6. You should see UEFI: <Installation Media Device Name> entry in the list. (Where <Installation Media Device Name> is the Device you have the installation media on.)

  7. If you see one with an AHCI prefix - Ignore it. You must use the one with the UEFI prefix.

  8. Once you've selected the UEFI entry, Save and Exit from the BIOS again. The Windows Installation should begin.

  9. The windows Install is as normal. Follow a guide appropriate for the version you are installing.

  10. Once Windows has installed, the boot drive should show in the BIOS Boot Order list as Windows Boot Loader or Windows Boot Loader : <SSD Name>, depending on your BIOS version.

  11. Remember if you are using a PCIe NVMe SSD, install the driver from the drive's manufacturer.

Method 2

  1. CSM (Compatibility Support Module) is enabled by default on the Boot screen in your BIOS. Click on CSM and set it to Disabled.

  2. This has the same effect within Launch Storage OpROM Policy as changing the default setting to UEFI Only.

  3. For this method the video source of your PC must be Graphics Output Protocol (GOP) compatible. (A fully utilized UEFI firmware requires this because it's an EFI graphics protocol.)

  4. In the Storage Configuration screen the SATA mode is default set to AHCI, which can change to RAID or IDE. (DO NOT set IDE at any point.) Most often this will be left as AHCI, as you may be using additional SATA drivers or have one of the AHCI PCIe SSDs.

  5. Save and Exit from the BIOS and then go back into it.

  6. Your PCIe SSD drive may not show in the Storage Configuration screen or Boot Order List, but make sure your Windows Installation Media (Whether USB or Optical Drive) does show in the Boot Order list.

  7. You should see UEFI: <Installation Media Device Name> entry in the list. (Where <Installation Media Device Name> is the Device you have the installation media on.)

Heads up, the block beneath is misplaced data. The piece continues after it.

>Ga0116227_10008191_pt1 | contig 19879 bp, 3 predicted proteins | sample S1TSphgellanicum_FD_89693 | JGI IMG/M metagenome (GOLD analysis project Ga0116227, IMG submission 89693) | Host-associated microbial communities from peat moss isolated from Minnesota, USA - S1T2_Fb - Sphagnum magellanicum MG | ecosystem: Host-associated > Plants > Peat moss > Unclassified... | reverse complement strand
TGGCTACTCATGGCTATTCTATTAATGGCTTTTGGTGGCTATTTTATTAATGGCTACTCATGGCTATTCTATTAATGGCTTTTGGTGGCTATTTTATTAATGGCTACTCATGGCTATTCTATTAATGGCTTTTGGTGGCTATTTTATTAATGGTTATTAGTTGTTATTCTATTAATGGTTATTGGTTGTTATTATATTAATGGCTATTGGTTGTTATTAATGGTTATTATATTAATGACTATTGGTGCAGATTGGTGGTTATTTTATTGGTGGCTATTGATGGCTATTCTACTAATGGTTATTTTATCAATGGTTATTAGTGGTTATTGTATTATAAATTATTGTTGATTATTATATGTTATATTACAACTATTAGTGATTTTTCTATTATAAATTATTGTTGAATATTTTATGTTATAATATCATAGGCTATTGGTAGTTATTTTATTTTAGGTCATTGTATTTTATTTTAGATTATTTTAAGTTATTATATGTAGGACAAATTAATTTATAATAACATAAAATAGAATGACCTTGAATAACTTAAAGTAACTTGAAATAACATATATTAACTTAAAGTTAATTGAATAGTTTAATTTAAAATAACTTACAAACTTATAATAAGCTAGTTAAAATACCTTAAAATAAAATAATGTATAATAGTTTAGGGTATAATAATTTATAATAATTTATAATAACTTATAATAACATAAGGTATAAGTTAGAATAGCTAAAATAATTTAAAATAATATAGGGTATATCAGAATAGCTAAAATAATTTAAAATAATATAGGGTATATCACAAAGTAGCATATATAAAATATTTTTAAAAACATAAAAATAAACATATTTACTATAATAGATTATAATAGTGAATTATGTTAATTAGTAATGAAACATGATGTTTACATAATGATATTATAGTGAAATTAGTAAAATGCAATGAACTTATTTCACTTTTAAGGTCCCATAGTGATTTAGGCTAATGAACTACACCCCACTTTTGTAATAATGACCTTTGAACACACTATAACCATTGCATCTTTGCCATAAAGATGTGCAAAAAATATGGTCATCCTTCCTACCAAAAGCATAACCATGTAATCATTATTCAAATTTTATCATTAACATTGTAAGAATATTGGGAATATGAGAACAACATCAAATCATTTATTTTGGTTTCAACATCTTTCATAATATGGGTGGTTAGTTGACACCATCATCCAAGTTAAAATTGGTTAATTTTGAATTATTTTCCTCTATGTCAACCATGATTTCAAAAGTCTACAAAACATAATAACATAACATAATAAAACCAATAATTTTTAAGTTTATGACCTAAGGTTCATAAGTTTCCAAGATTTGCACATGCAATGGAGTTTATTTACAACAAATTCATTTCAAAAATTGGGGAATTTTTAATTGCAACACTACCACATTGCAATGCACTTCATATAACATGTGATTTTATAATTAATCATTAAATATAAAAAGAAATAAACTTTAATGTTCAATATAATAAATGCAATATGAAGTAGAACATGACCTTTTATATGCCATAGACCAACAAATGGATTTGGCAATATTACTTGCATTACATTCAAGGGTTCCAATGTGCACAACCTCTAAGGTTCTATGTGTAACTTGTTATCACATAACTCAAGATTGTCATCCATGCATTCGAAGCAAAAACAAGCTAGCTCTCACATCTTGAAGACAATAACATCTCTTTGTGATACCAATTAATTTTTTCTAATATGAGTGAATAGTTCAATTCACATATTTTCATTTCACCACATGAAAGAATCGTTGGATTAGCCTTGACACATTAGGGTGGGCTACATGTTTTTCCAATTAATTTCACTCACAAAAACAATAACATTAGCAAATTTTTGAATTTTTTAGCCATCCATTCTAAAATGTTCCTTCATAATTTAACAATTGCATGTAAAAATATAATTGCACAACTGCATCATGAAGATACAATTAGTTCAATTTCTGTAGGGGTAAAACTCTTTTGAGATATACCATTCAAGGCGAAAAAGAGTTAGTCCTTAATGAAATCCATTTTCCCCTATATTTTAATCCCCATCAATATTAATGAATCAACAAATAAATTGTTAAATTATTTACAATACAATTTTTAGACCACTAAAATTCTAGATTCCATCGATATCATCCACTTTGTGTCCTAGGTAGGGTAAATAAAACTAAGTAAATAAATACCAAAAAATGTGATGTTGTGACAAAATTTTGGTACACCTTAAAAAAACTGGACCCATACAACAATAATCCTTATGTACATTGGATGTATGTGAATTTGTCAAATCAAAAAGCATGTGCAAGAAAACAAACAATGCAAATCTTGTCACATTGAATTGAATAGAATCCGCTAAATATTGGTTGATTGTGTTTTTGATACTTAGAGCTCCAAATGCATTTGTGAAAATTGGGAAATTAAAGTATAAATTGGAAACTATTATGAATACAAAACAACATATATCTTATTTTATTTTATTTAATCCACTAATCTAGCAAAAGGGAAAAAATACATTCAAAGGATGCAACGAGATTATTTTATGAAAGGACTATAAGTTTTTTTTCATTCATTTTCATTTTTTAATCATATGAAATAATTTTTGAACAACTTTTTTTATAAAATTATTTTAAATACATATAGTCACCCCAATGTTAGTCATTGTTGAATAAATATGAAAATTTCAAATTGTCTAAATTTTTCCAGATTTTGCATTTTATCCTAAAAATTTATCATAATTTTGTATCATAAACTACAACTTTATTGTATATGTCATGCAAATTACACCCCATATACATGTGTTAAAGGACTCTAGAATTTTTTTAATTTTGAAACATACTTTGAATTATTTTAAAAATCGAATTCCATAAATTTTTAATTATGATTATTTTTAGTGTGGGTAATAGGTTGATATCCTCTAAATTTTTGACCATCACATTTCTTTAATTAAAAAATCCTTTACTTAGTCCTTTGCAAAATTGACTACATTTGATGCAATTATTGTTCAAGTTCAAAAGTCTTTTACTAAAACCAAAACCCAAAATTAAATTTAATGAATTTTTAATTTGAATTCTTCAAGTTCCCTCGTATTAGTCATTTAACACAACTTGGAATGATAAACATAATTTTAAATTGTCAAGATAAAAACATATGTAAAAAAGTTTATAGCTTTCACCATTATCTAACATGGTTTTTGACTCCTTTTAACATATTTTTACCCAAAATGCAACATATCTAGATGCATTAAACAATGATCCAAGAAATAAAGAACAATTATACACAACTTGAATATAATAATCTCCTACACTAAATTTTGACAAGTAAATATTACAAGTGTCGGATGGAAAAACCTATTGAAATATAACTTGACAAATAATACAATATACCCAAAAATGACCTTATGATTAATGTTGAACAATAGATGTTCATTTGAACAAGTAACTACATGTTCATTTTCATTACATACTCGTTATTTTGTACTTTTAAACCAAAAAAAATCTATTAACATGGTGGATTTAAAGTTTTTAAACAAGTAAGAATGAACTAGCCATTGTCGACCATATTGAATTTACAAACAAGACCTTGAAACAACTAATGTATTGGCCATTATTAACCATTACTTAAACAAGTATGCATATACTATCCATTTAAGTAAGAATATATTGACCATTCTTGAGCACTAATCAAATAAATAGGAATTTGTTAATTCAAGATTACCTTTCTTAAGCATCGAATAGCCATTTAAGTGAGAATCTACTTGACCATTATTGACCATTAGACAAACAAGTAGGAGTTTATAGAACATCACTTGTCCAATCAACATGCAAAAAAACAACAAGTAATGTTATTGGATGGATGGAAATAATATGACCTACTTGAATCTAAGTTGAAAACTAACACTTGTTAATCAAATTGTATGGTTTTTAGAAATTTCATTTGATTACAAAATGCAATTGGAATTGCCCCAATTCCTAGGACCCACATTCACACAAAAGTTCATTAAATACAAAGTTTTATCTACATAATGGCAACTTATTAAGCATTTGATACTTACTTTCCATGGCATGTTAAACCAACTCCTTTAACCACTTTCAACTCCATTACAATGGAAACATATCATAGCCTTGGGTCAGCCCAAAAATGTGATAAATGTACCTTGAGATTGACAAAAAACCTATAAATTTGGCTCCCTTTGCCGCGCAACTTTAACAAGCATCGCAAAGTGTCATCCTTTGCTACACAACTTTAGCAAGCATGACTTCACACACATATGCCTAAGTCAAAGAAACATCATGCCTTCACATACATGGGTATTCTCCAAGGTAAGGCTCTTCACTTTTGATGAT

8. If you see one with an AHCI prefix - Ignore it. You must use the one with the UEFI prefix.

  9. Once you've selected the UEFI entry, Save and Exit from the BIOS again. The Windows Installation should begin.

  10. The windows Install is as normal. Follow a guide appropriate for the version you are installing.

  11. Once Windows has installed, the boot drive should show in the BIOS Boot Order list as Windows Boot Loader or Windows Boot Loader : <SSD Name>, depending on your BIOS version.

  12. Remember if you are using a PCIe NVMe SSD, install the driver from the drive's manufacturer.

Method 3

  1. Ensure the latest compatible version of a UEFI BIOS is installed on your PC.

  2. Set the Boot Order list in your BIOS so that the Windows Installation Media source is first. (Be that a thumb drive or optical drive.)

  3. Save and Exit the BIOS and the Windows installation should begin.

  4. On the Where do you want to install Windows? prompt :

    • If the SSD is listed, select it and click next.

    • If the SSD isn't listed then :

      1. Click Load Driver

      2. Navigate to the location you have saved the file from the manufacturer.

      3. Select the file and load it.

  5. Your SSD should now be listed, select it and click on next.

  6. Follow the remainder of the installation instructions until the install is complete.

  7. In the BIOS set the SSD to be the Primary Boot device.

  8. Save and Exit the BIOS.

  9. Boot to Windows and open the Device Manager for your OS Version.

  10. Under Storage Controllers find your device and right click on it and select Update Driver Software.

  11. Navigate to where you have saved the latest version and load it.

  12. Reboot your PC to finalise the installation.

Note: Best Practice for installing a Windows operating system is to only have the desired boot drive powered during installation.


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Further Information:

M.2 SSDs

When identifying your drive, please take into account that there are a number of different drives that share certain characteristics. For example: M.2 SSDs are SATA drives are commonly available and are more commonly used than PCIe SSDs. While these drives can share the M.2 interface, the part of the drive that connects to the M.2 slot has a different Key configuration depending on the drive type. M.2 SATA SSDs have two slots in the interface connector, while M.2 PCIe SSDs have only one slot in the interface connector.

Non Standard PCIe SSDs

There are some PCIe SSDs that don't follow the M.2 interface. They tend to use a x8 PCIe slot interface, not the standard x4 interface. These drives also tend to be configured as RAID 0 arrays using two sets of NAND chip groupings with their own SSD controllers. There are other's out there, each with a decreasing chance of you ever coming across them.


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Article ID: SLN300820

Last Date Modified: 10/15/2018 03:06 AM